Nutrition by generating

One of the factors behind the high mortality rate among foreign workers in labor camps has been a banal food shortage. Racking their brains on how to ensure the required level of labor productivity with an invariably scarce food, the bosses of the industrial complex came up with the idea of "food by production." In fact, in this case, fats, proteins and carbohydrates were simply redistributed among the workers. If he fulfilled the daily norm, then he received a normal ration, and if not, then he would have to share it with the one who exceeded the norm. This is how natural selection worked in a bestial Nazi grin. When the situation on the labor front became completely unbearable for the Germans, at the end of 1944 this logic of distributing food depending on the production rate became ubiquitous.

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Another, much more bloodthirsty tradition is the practice of destruction through hard labor. Since Auschwitz, in the concentration camps, prisoners have been brutally exploited, the seas with hunger and total unsanitary conditions. Besides the infamous I. G. Farbenindustrie, concentration camps were not shunned by Siemens, Daimler-Benz, BMW, Steyr Daimler Puch, Heinkel and Messerschmitt. In total, up to 5% of all the needs of the military economy in the labor force were provided by prisoners of concentration camps. I must say that the Germans, in euphoria, even suspended the creation of new death camps, in which people did not live, but were destroyed on the first day of arrival. By 1942, the Nazis overdid it a little, the tactics of destruction by labor gained too much momentum - more were dying than the SS had time to replenish. The response was improved medical supplies, a bonus system for tobacco and extra rations.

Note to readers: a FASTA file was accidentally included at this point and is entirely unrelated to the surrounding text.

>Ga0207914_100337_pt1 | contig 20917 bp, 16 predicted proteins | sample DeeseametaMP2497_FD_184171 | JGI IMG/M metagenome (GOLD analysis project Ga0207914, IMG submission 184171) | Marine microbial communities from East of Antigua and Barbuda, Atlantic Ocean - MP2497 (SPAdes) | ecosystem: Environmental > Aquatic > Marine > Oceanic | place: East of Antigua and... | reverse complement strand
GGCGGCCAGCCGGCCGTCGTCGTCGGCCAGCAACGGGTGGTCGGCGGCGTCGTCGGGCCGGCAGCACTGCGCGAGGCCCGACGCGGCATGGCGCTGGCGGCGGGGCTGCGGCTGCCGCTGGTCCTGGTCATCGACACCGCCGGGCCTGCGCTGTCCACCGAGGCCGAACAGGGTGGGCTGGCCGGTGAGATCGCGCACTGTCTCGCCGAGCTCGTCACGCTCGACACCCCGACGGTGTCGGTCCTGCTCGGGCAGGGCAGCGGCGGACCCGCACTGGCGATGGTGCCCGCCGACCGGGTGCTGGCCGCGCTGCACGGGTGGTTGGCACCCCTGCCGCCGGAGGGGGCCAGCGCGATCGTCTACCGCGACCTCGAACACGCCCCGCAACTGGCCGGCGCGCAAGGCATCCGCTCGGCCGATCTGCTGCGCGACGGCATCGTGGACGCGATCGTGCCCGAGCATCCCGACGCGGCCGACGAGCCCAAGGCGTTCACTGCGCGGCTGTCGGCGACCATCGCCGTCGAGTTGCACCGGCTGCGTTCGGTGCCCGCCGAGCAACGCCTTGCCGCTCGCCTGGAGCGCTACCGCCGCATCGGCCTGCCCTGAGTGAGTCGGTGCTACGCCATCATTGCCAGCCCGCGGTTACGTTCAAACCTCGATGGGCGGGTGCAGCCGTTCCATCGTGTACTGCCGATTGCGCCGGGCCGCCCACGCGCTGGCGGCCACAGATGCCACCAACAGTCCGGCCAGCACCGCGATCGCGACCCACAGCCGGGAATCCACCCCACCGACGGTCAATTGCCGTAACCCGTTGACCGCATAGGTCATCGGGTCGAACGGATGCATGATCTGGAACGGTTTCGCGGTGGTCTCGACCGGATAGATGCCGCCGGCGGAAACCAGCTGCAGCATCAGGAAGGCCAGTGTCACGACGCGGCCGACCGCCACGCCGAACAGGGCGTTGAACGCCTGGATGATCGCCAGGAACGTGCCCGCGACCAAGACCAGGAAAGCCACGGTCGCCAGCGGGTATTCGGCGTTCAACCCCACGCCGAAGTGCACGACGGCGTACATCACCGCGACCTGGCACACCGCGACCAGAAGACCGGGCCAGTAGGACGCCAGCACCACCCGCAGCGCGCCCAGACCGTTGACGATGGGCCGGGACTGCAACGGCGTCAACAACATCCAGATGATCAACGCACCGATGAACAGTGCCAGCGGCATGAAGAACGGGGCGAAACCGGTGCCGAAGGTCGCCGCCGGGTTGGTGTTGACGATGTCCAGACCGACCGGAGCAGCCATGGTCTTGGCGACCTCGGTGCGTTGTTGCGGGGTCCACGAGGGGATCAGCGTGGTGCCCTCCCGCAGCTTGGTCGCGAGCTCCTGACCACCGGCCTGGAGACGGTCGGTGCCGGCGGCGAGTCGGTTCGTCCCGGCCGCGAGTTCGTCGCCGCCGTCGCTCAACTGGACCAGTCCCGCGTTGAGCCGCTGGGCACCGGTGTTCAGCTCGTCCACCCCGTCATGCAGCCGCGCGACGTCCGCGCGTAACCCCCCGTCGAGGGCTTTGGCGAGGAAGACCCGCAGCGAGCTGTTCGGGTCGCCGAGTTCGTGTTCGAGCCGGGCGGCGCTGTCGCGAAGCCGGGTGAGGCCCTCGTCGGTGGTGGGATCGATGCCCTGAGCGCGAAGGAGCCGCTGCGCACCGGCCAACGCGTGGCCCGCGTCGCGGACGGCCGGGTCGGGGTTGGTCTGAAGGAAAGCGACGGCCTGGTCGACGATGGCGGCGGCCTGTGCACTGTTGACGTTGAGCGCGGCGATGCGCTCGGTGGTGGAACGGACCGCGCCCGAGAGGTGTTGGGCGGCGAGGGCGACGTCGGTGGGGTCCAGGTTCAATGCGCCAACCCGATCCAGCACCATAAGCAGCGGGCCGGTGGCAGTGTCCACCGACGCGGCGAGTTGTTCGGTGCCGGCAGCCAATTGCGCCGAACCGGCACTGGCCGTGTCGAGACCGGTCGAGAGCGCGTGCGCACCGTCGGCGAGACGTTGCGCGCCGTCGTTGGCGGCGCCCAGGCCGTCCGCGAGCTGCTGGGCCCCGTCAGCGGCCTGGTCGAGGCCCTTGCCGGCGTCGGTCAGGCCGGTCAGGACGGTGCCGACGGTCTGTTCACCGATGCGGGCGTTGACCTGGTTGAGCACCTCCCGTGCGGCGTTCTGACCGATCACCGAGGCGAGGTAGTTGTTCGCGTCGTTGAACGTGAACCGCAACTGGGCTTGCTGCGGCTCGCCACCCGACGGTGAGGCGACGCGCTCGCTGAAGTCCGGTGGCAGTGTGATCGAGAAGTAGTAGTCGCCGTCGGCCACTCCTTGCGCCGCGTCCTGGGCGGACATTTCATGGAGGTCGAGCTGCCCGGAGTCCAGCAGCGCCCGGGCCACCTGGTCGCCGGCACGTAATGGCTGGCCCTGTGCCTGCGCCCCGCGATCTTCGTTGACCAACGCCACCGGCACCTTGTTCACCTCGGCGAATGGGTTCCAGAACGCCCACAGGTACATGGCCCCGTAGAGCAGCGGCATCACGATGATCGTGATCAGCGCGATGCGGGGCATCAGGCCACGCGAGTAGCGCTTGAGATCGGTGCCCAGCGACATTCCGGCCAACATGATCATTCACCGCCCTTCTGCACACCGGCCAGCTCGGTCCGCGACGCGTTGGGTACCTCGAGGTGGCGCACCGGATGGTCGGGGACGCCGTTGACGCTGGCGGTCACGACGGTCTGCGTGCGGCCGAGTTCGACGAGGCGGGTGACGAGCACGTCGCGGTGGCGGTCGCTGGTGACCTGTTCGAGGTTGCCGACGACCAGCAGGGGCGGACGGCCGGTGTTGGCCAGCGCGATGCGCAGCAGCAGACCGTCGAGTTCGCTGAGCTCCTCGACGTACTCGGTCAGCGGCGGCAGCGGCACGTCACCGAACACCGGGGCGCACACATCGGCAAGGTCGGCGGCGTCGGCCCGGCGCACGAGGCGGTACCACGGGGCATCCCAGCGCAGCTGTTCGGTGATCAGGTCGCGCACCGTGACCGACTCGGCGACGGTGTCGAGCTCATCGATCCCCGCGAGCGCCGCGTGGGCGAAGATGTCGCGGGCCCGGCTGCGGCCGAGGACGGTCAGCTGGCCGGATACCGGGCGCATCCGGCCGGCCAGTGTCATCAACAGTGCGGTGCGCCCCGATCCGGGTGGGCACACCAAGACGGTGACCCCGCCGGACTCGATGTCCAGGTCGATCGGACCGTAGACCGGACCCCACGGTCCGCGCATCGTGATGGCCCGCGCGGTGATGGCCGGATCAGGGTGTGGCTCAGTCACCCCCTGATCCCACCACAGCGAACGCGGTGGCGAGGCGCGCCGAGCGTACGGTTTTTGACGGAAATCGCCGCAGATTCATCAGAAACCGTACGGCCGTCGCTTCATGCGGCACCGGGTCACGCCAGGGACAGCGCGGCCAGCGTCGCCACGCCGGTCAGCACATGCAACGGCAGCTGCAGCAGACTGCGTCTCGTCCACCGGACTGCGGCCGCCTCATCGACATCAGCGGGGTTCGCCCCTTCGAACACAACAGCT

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If you look at a retrospective of German attitudes towards the workforce during World War II, it turns out that from the very beginning a kind of disregard for foreign workers reigned. The Holocaust machine was at work, knocking out millions of potential workers from the economy, and hundreds of thousands dying from overwork. But with the deterioration of the situation on the fronts towards the end of the war, the Germans naturally paid special attention to the workers involved. And even they were able to improve productivity in various ways - for French workers it reached 80% of the German level, and for Russian prisoners of war, even in the best times, it did not exceed 50%. And by 1944, the Germans had to seriously limit the moloch of the Jewish genocide. In March, the last major action to exterminate the Jews of Hungary took place. However, throughout the war the Germans were simply torn apart by the contradiction between hatred of Jews and the Slavs and the economic feasibility of using slave labor. And the battle for calories in the Third Reich played a significant role in this.